This is the second article in a five-part series that details exactly what you need to market your software and make it a success.
Software marketing success is based on your return on investment: What do you make in sales for your advertising/marketing efforts? All successful marketers know they need to use the right tools to get the word out and the same holds true for your software. The following details what marketing materials will give your software the best chance for sales success.
Must-have software marketing materials
Booklets/guides – Publish a booklet about the problems your software solves and ways your target customer can use your software to make life better.
Business cards – It’s no secret that networking is vital to business success, and business cards are the perfect leave-behinds when you meet someone new. Print as many as you can hand out – even if one person isn’t a likely customer, someone they know might be.
Postcards – Postcards are cheap, quick and easy to deploy. Best of all, they represent one of the most successful marketing strategies today: postcard-to-website marketing. Send postcards to your target audience offering them a free trial of your software when they visit a URL so they can see just how great it is themselves.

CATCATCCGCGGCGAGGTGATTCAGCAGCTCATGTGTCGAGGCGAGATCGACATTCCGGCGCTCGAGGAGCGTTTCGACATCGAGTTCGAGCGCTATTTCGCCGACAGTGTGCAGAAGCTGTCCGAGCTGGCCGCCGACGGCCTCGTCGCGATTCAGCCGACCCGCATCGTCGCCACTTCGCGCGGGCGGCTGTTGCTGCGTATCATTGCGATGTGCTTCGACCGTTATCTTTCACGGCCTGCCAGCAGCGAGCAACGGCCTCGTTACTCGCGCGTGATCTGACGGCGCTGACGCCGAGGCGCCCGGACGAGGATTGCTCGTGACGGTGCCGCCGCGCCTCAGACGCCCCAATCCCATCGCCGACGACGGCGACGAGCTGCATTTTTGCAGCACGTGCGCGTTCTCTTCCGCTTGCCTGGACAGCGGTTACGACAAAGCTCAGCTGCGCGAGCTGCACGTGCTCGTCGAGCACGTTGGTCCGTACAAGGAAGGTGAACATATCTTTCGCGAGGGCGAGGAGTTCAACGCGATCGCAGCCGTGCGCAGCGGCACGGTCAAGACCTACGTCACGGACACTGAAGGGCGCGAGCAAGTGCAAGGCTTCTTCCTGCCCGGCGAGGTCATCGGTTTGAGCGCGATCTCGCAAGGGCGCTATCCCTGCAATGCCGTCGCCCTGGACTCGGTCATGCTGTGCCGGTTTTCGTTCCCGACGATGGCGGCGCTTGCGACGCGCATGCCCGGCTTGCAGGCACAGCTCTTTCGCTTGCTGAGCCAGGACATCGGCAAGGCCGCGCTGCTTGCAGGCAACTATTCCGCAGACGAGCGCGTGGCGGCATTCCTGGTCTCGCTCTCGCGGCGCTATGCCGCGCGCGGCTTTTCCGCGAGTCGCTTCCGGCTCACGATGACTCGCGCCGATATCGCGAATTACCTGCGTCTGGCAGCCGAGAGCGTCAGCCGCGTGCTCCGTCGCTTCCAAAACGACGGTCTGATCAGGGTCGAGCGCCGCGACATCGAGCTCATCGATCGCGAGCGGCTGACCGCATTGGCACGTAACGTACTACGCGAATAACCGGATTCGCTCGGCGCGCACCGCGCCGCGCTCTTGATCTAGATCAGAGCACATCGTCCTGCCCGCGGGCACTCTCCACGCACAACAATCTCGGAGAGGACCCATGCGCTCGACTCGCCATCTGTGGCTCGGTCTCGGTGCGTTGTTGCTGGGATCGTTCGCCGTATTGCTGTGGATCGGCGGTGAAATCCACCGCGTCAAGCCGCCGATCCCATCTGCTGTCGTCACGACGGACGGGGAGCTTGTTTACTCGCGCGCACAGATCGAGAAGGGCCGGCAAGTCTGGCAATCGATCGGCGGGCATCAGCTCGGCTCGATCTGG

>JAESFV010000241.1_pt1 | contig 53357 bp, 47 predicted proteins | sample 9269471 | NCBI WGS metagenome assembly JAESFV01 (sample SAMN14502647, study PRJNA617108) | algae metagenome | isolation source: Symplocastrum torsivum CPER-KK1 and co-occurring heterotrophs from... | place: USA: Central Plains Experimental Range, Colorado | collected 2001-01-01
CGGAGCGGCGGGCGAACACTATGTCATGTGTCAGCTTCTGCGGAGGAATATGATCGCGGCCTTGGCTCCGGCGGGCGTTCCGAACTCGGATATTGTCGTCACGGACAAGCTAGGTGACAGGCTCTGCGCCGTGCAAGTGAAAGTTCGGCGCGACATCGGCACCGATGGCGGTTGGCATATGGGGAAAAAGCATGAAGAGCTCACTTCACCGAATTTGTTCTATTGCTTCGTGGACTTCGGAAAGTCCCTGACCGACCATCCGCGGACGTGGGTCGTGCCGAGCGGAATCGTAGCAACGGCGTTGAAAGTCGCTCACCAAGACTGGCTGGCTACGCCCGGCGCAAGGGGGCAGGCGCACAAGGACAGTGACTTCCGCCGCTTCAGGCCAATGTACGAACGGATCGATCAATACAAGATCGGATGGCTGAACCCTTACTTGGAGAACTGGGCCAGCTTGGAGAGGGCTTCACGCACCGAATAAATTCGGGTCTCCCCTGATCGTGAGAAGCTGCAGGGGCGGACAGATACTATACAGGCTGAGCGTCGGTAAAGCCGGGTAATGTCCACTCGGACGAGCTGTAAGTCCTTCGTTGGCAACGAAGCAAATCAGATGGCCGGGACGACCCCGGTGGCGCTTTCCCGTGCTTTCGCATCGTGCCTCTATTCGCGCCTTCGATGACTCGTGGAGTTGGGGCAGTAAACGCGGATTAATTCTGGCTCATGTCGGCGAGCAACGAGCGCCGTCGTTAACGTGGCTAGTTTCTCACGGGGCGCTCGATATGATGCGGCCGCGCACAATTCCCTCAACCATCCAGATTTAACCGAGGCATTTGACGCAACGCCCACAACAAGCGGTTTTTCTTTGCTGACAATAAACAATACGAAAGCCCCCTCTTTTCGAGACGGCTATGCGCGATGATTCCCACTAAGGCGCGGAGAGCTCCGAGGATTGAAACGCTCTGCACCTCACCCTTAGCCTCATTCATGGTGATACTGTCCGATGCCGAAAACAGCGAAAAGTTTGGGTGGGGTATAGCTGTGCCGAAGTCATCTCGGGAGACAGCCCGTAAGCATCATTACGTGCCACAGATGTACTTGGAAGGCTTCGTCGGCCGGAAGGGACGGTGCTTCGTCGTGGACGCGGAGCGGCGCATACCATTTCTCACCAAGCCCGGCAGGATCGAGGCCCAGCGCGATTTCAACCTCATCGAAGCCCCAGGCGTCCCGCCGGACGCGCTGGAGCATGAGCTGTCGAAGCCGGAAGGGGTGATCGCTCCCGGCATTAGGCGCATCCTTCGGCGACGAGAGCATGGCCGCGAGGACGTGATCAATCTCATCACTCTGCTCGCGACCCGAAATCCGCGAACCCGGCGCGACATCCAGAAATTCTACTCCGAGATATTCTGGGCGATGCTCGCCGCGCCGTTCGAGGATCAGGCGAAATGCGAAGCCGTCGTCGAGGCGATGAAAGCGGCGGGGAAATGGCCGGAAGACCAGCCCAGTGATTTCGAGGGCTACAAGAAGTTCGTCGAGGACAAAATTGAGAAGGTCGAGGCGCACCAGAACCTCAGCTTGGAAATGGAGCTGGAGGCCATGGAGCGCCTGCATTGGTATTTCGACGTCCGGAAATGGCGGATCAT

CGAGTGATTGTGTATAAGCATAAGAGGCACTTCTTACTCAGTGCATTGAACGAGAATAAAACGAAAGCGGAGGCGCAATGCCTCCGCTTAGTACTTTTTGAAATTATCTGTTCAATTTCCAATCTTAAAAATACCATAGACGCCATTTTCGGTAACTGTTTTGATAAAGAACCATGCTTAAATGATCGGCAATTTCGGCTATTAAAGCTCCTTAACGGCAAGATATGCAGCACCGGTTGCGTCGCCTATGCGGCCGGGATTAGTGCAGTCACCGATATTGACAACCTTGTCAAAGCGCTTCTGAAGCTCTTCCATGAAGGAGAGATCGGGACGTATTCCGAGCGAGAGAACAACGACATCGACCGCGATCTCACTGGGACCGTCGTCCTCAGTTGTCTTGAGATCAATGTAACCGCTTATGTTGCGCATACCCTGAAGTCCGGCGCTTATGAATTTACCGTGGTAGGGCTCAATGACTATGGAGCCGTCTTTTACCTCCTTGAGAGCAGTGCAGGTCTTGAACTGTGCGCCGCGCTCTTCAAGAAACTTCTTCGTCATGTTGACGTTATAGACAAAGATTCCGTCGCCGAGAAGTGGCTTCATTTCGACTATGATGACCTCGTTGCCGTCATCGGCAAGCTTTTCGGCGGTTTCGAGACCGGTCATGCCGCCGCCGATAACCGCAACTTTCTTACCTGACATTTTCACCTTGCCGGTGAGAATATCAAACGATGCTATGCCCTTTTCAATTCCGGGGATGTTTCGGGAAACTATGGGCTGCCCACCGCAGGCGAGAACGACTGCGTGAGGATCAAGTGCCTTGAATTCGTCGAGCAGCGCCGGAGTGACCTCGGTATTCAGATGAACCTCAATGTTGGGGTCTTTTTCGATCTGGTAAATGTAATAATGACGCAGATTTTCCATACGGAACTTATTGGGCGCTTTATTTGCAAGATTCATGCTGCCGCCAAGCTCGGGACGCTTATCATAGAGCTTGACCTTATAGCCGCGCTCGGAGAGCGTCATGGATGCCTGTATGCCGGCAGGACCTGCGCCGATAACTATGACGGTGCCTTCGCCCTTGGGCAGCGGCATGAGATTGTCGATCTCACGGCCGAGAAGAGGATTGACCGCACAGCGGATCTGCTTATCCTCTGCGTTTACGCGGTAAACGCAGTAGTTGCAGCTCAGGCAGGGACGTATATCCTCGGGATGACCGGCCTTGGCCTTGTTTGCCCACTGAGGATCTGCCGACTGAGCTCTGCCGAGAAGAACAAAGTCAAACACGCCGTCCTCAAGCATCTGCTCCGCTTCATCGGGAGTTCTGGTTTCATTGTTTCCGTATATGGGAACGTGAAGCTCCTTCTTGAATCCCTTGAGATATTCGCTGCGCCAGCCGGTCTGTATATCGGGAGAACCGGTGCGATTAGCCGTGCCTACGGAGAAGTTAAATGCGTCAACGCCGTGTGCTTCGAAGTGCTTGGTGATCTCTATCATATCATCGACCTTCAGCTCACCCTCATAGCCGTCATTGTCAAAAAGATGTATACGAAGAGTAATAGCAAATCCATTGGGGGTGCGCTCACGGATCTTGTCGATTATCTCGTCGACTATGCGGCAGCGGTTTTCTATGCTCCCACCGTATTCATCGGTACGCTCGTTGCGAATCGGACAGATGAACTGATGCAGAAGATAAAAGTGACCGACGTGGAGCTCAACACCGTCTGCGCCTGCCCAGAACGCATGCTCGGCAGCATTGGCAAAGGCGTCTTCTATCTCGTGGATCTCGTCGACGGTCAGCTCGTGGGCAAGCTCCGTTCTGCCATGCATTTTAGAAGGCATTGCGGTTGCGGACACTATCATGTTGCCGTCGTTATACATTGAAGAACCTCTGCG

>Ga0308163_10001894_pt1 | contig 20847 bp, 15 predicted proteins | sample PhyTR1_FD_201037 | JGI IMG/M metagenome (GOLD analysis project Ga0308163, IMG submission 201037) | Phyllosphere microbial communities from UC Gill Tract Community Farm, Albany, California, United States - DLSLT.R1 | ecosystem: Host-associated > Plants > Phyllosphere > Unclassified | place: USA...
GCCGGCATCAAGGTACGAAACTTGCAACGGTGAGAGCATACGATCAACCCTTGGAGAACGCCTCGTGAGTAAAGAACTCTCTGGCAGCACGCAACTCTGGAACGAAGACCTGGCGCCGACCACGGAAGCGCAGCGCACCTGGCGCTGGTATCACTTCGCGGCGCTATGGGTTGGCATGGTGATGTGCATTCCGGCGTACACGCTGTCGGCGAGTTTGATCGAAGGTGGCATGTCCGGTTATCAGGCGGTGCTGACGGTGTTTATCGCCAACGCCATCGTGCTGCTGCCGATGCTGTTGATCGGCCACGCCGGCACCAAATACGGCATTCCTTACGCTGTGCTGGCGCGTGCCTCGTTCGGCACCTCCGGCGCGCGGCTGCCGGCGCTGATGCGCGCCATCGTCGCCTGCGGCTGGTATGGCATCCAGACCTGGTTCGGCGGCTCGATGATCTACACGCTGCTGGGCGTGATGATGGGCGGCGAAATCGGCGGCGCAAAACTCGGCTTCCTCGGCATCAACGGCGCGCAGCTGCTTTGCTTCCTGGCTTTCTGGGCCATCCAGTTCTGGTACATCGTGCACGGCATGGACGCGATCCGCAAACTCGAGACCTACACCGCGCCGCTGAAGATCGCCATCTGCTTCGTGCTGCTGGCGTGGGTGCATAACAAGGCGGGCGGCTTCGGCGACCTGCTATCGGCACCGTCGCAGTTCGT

Posters – Posters are another incredibly cost-effective way to put your software’s benefits in front of your target audience.
Flyers – Flyers are a versatile way to distribute your message via bulletin boards, windshield wipers, windows and walls.
Brochures – Brochures are great for trade shows and direct sales takeaways, especially if you sell B2B software.
Calendars – Everyone loves (and uses) free calendars, which allows you to put your software front and center in front of prospects 365 days a year.
Website – You’re a programmer, and a programmer should have a website, especially if your software is downloaded after the sale!
Consumer/grade magazines – If you know what your target customer reads, you should advertise there.
Online advertisements – From social networks to pay-per-click, many customers learn about new software via online advertisements.